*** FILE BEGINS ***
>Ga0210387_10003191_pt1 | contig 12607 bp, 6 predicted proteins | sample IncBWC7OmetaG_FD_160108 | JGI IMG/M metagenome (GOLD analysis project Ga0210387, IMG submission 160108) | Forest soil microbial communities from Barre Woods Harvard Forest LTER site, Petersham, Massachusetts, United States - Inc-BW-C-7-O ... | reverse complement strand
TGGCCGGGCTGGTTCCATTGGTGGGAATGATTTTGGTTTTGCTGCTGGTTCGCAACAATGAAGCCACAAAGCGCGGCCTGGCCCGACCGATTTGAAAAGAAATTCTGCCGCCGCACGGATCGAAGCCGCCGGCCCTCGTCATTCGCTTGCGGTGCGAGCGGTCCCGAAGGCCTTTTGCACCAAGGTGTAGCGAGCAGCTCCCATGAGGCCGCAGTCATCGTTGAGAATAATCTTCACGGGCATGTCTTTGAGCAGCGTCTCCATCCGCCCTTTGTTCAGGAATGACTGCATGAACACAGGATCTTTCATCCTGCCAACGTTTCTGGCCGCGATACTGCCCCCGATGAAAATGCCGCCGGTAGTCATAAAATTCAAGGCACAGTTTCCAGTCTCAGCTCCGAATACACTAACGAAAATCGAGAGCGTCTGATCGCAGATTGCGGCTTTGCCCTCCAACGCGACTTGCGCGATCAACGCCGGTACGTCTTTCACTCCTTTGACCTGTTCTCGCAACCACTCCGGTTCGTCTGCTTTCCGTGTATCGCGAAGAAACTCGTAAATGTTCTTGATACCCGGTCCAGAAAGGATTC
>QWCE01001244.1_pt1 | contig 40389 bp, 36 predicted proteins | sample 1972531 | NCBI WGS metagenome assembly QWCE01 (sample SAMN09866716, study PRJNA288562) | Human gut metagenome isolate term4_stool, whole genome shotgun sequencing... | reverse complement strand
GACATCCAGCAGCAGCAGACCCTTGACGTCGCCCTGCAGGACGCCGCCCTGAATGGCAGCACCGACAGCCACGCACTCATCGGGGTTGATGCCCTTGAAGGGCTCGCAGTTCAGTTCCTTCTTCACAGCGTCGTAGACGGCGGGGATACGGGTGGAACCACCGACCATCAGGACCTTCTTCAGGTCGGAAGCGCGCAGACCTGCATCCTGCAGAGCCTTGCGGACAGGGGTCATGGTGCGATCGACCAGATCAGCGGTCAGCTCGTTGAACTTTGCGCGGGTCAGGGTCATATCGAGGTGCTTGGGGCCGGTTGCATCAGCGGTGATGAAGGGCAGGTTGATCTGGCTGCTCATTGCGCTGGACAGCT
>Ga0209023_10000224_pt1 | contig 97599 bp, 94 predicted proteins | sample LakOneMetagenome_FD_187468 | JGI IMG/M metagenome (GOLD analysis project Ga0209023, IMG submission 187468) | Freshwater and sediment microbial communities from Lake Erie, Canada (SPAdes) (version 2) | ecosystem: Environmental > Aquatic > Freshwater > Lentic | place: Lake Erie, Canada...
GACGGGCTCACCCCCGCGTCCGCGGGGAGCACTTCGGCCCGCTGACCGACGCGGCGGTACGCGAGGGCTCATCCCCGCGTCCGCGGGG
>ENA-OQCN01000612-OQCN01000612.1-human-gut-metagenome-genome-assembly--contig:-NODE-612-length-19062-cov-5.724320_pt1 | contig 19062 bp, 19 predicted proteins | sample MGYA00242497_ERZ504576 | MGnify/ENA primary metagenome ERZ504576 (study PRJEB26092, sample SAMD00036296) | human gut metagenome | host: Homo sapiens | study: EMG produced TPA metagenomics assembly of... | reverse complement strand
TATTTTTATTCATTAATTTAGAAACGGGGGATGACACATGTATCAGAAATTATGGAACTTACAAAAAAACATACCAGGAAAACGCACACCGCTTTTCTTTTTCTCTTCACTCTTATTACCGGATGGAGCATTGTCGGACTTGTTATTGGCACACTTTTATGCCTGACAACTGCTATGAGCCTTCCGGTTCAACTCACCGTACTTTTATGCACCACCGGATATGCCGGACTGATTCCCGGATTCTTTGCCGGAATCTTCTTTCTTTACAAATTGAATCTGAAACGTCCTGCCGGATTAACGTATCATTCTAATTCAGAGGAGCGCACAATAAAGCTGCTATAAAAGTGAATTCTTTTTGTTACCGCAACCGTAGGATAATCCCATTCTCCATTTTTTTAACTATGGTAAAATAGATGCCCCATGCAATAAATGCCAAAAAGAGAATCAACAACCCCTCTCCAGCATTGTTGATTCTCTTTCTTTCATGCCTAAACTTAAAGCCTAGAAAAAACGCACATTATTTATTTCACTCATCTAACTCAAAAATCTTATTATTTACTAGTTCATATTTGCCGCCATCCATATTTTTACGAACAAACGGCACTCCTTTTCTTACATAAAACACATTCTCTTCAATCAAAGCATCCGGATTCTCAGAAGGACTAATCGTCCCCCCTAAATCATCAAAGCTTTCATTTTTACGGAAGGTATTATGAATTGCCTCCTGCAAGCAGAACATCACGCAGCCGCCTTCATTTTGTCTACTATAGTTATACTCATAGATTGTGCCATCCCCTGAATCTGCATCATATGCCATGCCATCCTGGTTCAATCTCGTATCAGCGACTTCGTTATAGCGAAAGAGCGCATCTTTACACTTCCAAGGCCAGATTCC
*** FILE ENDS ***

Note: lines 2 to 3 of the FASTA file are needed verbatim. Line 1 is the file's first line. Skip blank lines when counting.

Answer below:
TGGCCGGGCTGGTTCCATTGGTGGGAATGATTTTGGTTTTGCTGCTGGTTCGCAACAATGAAGCCACAAAGCGCGGCCTGGCCCGACCGATTTGAAAAGAAATTCTGCCGCCGCACGGATCGAAGCCGCCGGCCCTCGTCATTCGCTTGCGGTGCGAGCGGTCCCGAAGGCCTTTTGCACCAAGGTGTAGCGAGCAGCTCCCATGAGGCCGCAGTCATCGTTGAGAATAATCTTCACGGGCATGTCTTTGAGCAGCGTCTCCATCCGCCCTTTGTTCAGGAATGACTGCATGAACACAGGATCTTTCATCCTGCCAACGTTTCTGGCCGCGATACTGCCCCCGATGAAAATGCCGCCGGTAGTCATAAAATTCAAGGCACAGTTTCCAGTCTCAGCTCCGAATACACTAACGAAAATCGAGAGCGTCTGATCGCAGATTGCGGCTTTGCCCTCCAACGCGACTTGCGCGATCAACGCCGGTACGTCTTTCACTCCTTTGACCTGTTCTCGCAACCACTCCGGTTCGTCTGCTTTCCGTGTATCGCGAAGAAACTCGTAAATGTTCTTGATACCCGGTCCAGAAAGGATTC
>QWCE01001244.1_pt1 | contig 40389 bp, 36 predicted proteins | sample 1972531 | NCBI WGS metagenome assembly QWCE01 (sample SAMN09866716, study PRJNA288562) | Human gut metagenome isolate term4_stool, whole genome shotgun sequencing... | reverse complement strand